The Subway Series could not come at a better time for the Mets, as it will give their pitchers the closest thing to a playoff experience.
These were big tests for rookies Steven Matz on Friday night and Noah Syndergaard, and they both passed. Matt Harvey takes the mound in the finale.
These are tests because Mets Manager Terry Collins has to determine sho is in the starting rotation and the bullpen for the playoffs. The Mets have six starting pitchers, with Harvey, Syndergaard, Matz, Jacob deGrom, Bartolo Colon, and Jonathon Niese. Teams need only four for a seven-game series, and three for a five-game series, so let’s see who could fill the playoff rotation.
Colon should take a spot based on his wealth of experience. Harvey should get a spot since he is generally considered the ace. deGrom is in because he has had the best season of the starters. They need a lefty, so that will be a tough choice between the veteran Niese and Matz, who has only made five starts in the major leagues this season. Syndergaard should head to the bullpen because you need a power pitcher to come in and get you an out and he is close to the dreaded innings limit.
Matz was tested early in his start, but he went six innings, and allowed just one run on seven hits, with four strikeouts and a walk. Matz was shaky in the beginning, as the Yankees got runners on base in the first two innings, but he escaped trouble aside from a sacrifice fly to Chris Young in the first innings. The Yankees didn’t get a sniff for the next four innings he pitched.
Matz passed the test because he did not have much early and was nervous, but he battled for six innings and gutted it out. It also has to be emphasized that this was just his fifth major-league start.
Syndergaard was very good at times, but two big mistakes take his grade down a notch or two. For the game, Syndergaard went six innings, allowing five runs on seven hits, with eight strikeouts and just two walks.
In the first inning, he gave up singles to Jacoby Ellsbury and Brett Gardner, and then gave up a three-run homer to Carlos Beltran.
Syndergaard then settled down and retired the next twelve batters, until Dustin Ackley triped in the fifth. He then showed tremendous poise, as he struck out Didi Gregorious, then the same to pitcher Michael Pineda, and got Ellsbury to hit a weak grounder to second base to end the inning.
In the sixth inning, he gave up a single to Beltran and then made his second big mistake, as Brian McCann got a two-run homer to make it 5-0 Yankees.
Mets Manager Terry Collins said of these starts being auditions for the playoffs, “I do not because, if we’re in the postseason, and I’m sitting here, Noah Syndergaard would be starting one of the first two games. He had, like I said, the first inning, he gave up bloop single, bloop single, and a three-run home run, and then zeroes for quite a while. I don’t consider that struggling, that’s just me. If he gave up three in the first, two in the second, one in the third, that’s struggling. I didn’t see that. I saw a guy who threw the ball very well against an outstanding lineup, especially against right-handed pitching, an outstanding lineup. A-Rod’s not even in there, but they’ve got a very good lineup, so you have to make pitches. If you make a mistake, they’ve got enough power. Brian McCann’s had a heck of a year, 25 homers, you gotta make pitches. It’s human nature to miss, especially when you’re young and you throw 98 miles-an-hour, you’re gonna get hit. I thought he pitched pretty good.”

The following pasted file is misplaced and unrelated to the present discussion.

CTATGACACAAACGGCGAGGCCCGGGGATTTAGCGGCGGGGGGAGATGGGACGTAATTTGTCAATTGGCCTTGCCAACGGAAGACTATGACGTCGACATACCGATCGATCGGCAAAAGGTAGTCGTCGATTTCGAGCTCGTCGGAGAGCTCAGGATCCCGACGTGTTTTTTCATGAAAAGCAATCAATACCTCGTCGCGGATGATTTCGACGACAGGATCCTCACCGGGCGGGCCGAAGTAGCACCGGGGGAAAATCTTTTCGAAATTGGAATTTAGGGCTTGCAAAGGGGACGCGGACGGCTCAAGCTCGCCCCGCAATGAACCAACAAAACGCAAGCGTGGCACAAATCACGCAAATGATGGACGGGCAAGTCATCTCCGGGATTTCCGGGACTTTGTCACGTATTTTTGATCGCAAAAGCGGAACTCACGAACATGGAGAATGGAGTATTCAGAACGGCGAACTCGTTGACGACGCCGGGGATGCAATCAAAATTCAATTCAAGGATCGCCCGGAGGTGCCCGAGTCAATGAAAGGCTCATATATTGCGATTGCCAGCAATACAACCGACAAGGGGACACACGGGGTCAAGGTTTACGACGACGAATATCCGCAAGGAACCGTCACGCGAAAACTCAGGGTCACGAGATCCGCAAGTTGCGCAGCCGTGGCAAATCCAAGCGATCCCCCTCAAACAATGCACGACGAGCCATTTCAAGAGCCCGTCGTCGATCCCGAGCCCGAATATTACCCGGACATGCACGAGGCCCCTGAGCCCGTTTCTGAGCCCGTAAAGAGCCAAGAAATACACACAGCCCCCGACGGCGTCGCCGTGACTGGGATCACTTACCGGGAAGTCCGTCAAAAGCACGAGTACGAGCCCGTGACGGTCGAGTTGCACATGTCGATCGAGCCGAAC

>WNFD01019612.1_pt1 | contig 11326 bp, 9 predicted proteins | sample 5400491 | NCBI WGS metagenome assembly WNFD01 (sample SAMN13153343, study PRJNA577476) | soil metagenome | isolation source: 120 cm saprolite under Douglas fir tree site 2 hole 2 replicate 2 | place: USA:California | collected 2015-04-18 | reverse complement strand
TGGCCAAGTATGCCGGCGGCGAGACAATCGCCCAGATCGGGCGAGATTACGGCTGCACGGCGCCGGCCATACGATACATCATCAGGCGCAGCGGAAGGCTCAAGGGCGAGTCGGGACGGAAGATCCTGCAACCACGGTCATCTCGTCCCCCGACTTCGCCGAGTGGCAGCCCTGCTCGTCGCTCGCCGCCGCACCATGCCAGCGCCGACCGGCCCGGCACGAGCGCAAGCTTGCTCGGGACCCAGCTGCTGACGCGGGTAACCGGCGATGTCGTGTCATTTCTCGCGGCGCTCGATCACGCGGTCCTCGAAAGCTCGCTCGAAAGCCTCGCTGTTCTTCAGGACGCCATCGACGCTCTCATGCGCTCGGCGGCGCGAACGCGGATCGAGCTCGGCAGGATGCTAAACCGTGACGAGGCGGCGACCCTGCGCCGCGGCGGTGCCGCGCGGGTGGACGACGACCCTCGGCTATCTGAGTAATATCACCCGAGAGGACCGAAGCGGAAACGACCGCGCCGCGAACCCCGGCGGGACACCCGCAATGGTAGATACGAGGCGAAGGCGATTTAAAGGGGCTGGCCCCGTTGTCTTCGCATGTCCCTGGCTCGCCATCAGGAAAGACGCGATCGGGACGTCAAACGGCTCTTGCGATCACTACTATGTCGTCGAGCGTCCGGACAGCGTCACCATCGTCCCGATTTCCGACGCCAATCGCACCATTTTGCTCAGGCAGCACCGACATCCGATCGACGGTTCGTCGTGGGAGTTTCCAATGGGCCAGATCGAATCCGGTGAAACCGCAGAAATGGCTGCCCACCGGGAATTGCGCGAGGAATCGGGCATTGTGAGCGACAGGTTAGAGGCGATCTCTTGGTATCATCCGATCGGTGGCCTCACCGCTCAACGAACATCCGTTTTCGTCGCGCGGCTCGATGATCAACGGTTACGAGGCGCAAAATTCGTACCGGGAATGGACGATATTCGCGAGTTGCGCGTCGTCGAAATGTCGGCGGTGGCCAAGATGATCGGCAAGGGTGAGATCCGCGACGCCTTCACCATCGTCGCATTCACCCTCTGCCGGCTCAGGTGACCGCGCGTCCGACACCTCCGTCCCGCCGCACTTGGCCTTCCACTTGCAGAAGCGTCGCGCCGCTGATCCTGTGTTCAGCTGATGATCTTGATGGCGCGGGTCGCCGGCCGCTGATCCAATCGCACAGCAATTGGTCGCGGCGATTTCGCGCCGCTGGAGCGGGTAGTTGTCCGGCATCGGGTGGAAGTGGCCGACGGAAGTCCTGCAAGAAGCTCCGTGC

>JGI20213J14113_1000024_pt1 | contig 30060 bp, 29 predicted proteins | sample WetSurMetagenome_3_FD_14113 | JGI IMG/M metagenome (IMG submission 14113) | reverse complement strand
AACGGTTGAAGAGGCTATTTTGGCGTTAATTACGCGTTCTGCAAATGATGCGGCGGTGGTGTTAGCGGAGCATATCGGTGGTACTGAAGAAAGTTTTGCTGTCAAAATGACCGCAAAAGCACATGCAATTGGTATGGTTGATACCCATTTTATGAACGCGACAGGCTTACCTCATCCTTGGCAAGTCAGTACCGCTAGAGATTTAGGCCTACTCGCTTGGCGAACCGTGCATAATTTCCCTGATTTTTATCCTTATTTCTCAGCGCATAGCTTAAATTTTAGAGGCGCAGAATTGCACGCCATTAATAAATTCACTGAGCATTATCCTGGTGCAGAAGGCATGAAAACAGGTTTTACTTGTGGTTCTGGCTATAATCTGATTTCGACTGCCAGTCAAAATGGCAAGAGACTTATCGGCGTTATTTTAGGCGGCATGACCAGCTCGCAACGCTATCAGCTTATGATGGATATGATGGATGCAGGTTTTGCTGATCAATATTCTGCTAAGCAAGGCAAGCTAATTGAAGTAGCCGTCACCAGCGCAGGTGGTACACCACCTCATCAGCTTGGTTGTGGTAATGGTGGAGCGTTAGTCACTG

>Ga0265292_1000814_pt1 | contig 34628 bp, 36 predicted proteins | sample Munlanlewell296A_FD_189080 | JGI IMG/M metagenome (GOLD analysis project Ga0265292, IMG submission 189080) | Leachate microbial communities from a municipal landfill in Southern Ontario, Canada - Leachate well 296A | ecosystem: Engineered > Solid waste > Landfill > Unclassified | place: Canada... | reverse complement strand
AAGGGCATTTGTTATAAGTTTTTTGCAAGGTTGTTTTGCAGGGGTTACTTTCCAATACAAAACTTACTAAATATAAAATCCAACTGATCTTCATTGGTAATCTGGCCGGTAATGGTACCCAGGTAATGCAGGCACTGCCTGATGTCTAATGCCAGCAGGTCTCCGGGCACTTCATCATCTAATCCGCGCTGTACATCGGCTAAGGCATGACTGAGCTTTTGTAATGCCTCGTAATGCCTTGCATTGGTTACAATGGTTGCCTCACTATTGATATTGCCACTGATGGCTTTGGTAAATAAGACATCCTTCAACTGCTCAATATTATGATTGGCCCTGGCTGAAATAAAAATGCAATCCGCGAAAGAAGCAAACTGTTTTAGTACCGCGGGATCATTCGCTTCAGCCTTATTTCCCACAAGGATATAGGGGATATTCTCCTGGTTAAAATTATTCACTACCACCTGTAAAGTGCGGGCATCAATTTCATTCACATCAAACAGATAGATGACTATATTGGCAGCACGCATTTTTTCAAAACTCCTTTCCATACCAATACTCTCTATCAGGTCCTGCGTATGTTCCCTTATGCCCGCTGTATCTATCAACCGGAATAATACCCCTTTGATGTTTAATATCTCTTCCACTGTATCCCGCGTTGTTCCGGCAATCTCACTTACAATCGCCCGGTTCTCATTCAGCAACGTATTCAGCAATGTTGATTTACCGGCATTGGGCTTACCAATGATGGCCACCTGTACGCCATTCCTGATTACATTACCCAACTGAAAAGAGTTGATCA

On how many home runs Syndergaard has given up this season, Collins said he wasn’t concerned and said, “It happens to a lot of pitchers. He’s a power guy and, once in a while, you’re gonna make mistakes. We have him continue to work on the command of his stuff, make sure the two-seamer stays down in the zone. If he wants it up, it has to be out of the strike zone, especially when you’re ahead in the count 1-2 like he was with Carlos (Beltran). You can’t miss in the middle of the plate, for sure, but I’m not concerned about Noah Syndergaard. I thought he threw the ball today very, very well.” What do they say, take two swings to break a game open.”
Harvey is a little different since he pitched a couple years ago and is a veteran compared to Syndergaard and Matz. Harvey has proven himself, so the pressure on him is not as great going into Sunday night. The looking thing over Harvey, of course, is the innings limit.
Collins said of Harvey, “First of all, there’s no pitch count with Matt. I don’t know why that’s coming up, there’s no pitch count. We just have to limit his workload. That’ll be my decision when I think he should come out. Obviously, if he’s working very, very hard, it might be earlier. If not, it’ll be later. He’s not going to go deep into the game. We’ll just see how he does and how they react to him.”
On how he feels when Harvey starts, Collins said, “He’s Matt Harvey, I always feel good! When I come to the ballpark and he’s pitching, there’s a smile on my face and I always think…he gets up for these kinds of games. It’s a Sunday night game, national TV, big audience, big crowd, the Yankees, he loves to pitch against the Yankees, and I expect him to step up. Unfortunately, he’ll have some reins on him. I just want him to go out there and pitch as long as I let him pitch, and pitch well.”
These starts are excellent preparation for the playoffs because the attention and pressure is similar. They can learn from mistakes in these outings and correct things so they will know what to be ready for when the playoffs begin.